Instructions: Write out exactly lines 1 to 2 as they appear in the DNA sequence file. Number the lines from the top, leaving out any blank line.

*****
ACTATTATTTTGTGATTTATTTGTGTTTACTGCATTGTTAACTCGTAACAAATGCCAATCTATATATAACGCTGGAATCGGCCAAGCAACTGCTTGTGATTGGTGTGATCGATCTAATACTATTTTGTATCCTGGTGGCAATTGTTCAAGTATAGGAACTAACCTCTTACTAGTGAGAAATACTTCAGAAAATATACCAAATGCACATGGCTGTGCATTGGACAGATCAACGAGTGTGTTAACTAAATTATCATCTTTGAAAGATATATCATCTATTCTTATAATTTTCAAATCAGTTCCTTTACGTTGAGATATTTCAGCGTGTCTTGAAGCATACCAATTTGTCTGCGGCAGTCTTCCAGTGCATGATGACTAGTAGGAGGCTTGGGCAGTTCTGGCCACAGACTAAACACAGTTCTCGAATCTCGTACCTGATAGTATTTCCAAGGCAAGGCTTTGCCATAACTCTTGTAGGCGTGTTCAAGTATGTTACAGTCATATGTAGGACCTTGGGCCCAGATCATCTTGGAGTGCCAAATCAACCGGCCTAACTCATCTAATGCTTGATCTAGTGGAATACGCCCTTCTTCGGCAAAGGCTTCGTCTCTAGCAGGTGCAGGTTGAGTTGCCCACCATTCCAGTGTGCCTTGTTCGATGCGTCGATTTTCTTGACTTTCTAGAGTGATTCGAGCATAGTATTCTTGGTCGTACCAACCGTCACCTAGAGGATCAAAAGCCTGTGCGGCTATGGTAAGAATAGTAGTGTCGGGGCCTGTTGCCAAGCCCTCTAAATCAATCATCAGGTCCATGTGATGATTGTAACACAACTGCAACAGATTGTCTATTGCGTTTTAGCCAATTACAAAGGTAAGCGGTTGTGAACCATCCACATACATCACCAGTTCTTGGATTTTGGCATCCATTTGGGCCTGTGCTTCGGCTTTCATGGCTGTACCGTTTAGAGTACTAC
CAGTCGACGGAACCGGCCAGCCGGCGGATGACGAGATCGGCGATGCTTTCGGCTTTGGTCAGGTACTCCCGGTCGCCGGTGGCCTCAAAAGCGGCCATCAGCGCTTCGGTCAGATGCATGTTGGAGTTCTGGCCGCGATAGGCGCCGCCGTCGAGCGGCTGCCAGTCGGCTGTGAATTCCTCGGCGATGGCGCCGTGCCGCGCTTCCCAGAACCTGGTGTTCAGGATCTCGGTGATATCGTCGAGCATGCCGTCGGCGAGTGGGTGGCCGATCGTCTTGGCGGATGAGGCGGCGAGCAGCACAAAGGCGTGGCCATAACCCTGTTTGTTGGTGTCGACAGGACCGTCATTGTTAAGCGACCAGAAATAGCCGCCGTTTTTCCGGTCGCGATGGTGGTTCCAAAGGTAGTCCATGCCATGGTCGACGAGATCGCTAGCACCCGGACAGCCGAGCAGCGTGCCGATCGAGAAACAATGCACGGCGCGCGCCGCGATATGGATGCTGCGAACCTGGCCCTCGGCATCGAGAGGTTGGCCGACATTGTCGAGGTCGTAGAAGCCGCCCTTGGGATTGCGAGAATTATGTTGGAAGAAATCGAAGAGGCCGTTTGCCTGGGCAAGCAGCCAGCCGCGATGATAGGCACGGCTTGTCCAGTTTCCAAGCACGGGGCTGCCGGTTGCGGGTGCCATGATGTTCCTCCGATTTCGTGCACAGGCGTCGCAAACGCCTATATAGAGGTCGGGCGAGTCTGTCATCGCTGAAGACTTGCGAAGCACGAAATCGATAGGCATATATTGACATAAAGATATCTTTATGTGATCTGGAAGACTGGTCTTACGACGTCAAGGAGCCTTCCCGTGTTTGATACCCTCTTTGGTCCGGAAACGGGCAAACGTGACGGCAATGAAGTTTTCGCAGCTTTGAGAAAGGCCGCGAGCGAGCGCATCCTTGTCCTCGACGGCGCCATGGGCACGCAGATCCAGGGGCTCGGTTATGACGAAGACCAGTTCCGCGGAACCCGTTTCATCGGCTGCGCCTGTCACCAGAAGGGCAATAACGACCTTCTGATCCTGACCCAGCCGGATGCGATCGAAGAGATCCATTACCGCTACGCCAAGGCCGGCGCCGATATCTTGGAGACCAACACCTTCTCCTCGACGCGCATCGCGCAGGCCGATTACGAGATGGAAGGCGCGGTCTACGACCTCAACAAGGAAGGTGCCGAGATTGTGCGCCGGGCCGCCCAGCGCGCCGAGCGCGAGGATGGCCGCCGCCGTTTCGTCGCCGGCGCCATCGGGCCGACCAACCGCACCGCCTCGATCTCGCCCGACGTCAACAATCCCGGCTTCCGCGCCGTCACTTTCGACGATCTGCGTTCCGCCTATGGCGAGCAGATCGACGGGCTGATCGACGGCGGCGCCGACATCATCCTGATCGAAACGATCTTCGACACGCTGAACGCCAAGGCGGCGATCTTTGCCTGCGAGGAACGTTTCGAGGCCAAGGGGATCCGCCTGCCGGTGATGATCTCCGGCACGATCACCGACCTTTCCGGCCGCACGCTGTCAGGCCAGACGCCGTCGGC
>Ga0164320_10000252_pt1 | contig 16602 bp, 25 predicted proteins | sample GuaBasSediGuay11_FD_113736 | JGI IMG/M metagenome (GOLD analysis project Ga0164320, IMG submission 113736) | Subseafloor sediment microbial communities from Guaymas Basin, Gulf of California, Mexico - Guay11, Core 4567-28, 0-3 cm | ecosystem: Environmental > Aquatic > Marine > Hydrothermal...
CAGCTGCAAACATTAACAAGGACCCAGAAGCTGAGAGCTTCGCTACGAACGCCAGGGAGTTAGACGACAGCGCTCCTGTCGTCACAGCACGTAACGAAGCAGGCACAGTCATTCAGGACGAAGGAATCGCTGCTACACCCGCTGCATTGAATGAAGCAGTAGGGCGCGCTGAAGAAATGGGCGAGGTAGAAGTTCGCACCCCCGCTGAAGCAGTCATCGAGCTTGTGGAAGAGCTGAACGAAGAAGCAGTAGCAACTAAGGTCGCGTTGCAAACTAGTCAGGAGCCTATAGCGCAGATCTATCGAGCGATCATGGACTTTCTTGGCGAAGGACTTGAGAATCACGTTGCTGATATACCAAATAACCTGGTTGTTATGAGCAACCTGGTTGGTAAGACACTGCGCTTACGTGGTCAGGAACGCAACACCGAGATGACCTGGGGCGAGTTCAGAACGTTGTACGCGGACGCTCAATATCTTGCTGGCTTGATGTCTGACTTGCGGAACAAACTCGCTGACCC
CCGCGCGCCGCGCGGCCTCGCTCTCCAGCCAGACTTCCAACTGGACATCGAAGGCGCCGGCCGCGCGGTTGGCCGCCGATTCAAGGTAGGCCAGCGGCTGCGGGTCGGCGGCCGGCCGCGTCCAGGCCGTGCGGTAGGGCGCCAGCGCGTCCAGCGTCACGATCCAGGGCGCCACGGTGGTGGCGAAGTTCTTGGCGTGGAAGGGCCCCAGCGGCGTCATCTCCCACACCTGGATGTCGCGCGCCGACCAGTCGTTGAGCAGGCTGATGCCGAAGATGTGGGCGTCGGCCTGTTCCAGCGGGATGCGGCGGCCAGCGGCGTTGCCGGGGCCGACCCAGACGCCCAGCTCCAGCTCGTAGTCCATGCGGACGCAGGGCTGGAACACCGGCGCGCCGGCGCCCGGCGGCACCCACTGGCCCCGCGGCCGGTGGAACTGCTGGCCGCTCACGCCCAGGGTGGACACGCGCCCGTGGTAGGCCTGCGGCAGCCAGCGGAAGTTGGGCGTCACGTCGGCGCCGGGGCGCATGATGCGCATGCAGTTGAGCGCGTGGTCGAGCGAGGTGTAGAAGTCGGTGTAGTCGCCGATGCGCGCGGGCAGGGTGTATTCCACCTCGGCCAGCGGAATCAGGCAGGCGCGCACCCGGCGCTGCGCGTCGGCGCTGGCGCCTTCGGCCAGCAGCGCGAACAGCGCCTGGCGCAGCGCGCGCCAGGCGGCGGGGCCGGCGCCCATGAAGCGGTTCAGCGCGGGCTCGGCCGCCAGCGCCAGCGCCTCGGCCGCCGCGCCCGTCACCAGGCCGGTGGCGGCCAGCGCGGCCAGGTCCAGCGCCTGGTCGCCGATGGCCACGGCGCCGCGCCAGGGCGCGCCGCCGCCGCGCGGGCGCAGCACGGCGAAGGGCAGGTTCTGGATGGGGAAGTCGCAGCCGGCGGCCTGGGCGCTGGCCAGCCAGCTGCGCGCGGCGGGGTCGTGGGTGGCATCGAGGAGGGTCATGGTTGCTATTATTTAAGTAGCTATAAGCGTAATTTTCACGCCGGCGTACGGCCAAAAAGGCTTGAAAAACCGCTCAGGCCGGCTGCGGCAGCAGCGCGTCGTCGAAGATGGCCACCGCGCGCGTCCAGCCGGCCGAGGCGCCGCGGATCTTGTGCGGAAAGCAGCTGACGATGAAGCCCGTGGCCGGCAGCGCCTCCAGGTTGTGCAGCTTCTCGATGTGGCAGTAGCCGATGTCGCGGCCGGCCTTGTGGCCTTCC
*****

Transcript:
ACTATTATTTTGTGATTTATTTGTGTTTACTGCATTGTTAACTCGTAACAAATGCCAATCTATATATAACGCTGGAATCGGCCAAGCAACTGCTTGTGATTGGTGTGATCGATCTAATACTATTTTGTATCCTGGTGGCAATTGTTCAAGTATAGGAACTAACCTCTTACTAGTGAGAAATACTTCAGAAAATATACCAAATGCACATGGCTGTGCATTGGACAGATCAACGAGTGTGTTAACTAAATTATCATCTTTGAAAGATATATCATCTATTCTTATAATTTTCAAATCAGTTCCTTTACGTTGAGATATTTCAGCGTGTCTTGAAGCATACCAATTTGTCTGCGGCAGTCTTCCAGTGCATGATGACTAGTAGGAGGCTTGGGCAGTTCTGGCCACAGACTAAACACAGTTCTCGAATCTCGTACCTGATAGTATTTCCAAGGCAAGGCTTTGCCATAACTCTTGTAGGCGTGTTCAAGTATGTTACAGTCATATGTAGGACCTTGGGCCCAGATCATCTTGGAGTGCCAAATCAACCGGCCTAACTCATCTAATGCTTGATCTAGTGGAATACGCCCTTCTTCGGCAAAGGCTTCGTCTCTAGCAGGTGCAGGTTGAGTTGCCCACCATTCCAGTGTGCCTTGTTCGATGCGTCGATTTTCTTGACTTTCTAGAGTGATTCGAGCATAGTATTCTTGGTCGTACCAACCGTCACCTAGAGGATCAAAAGCCTGTGCGGCTATGGTAAGAATAGTAGTGTCGGGGCCTGTTGCCAAGCCCTCTAAATCAATCATCAGGTCCATGTGATGATTGTAACACAACTGCAACAGATTGTCTATTGCGTTTTAGCCAATTACAAAGGTAAGCGGTTGTGAACCATCCACATACATCACCAGTTCTTGGATTTTGGCATCCATTTGGGCCTGTGCTTCGGCTTTCATGGCTGTACCGTTTAGAGTACTAC
CAGTCGACGGAACCGGCCAGCCGGCGGATGACGAGATCGGCGATGCTTTCGGCTTTGGTCAGGTACTCCCGGTCGCCGGTGGCCTCAAAAGCGGCCATCAGCGCTTCGGTCAGATGCATGTTGGAGTTCTGGCCGCGATAGGCGCCGCCGTCGAGCGGCTGCCAGTCGGCTGTGAATTCCTCGGCGATGGCGCCGTGCCGCGCTTCCCAGAACCTGGTGTTCAGGATCTCGGTGATATCGTCGAGCATGCCGTCGGCGAGTGGGTGGCCGATCGTCTTGGCGGATGAGGCGGCGAGCAGCACAAAGGCGTGGCCATAACCCTGTTTGTTGGTGTCGACAGGACCGTCATTGTTAAGCGACCAGAAATAGCCGCCGTTTTTCCGGTCGCGATGGTGGTTCCAAAGGTAGTCCATGCCATGGTCGACGAGATCGCTAGCACCCGGACAGCCGAGCAGCGTGCCGATCGAGAAACAATGCACGGCGCGCGCCGCGATATGGATGCTGCGAACCTGGCCCTCGGCATCGAGAGGTTGGCCGACATTGTCGAGGTCGTAGAAGCCGCCCTTGGGATTGCGAGAATTATGTTGGAAGAAATCGAAGAGGCCGTTTGCCTGGGCAAGCAGCCAGCCGCGATGATAGGCACGGCTTGTCCAGTTTCCAAGCACGGGGCTGCCGGTTGCGGGTGCCATGATGTTCCTCCGATTTCGTGCACAGGCGTCGCAAACGCCTATATAGAGGTCGGGCGAGTCTGTCATCGCTGAAGACTTGCGAAGCACGAAATCGATAGGCATATATTGACATAAAGATATCTTTATGTGATCTGGAAGACTGGTCTTACGACGTCAAGGAGCCTTCCCGTGTTTGATACCCTCTTTGGTCCGGAAACGGGCAAACGTGACGGCAATGAAGTTTTCGCAGCTTTGAGAAAGGCCGCGAGCGAGCGCATCCTTGTCCTCGACGGCGCCATGGGCACGCAGATCCAGGGGCTCGGTTATGACGAAGACCAGTTCCGCGGAACCCGTTTCATCGGCTGCGCCTGTCACCAGAAGGGCAATAACGACCTTCTGATCCTGACCCAGCCGGATGCGATCGAAGAGATCCATTACCGCTACGCCAAGGCCGGCGCCGATATCTTGGAGACCAACACCTTCTCCTCGACGCGCATCGCGCAGGCCGATTACGAGATGGAAGGCGCGGTCTACGACCTCAACAAGGAAGGTGCCGAGATTGTGCGCCGGGCCGCCCAGCGCGCCGAGCGCGAGGATGGCCGCCGCCGTTTCGTCGCCGGCGCCATCGGGCCGACCAACCGCACCGCCTCGATCTCGCCCGACGTCAACAATCCCGGCTTCCGCGCCGTCACTTTCGACGATCTGCGTTCCGCCTATGGCGAGCAGATCGACGGGCTGATCGACGGCGGCGCCGACATCATCCTGATCGAAACGATCTTCGACACGCTGAACGCCAAGGCGGCGATCTTTGCCTGCGAGGAACGTTTCGAGGCCAAGGGGATCCGCCTGCCGGTGATGATCTCCGGCACGATCACCGACCTTTCCGGCCGCACGCTGTCAGGCCAGACGCCGTCGGC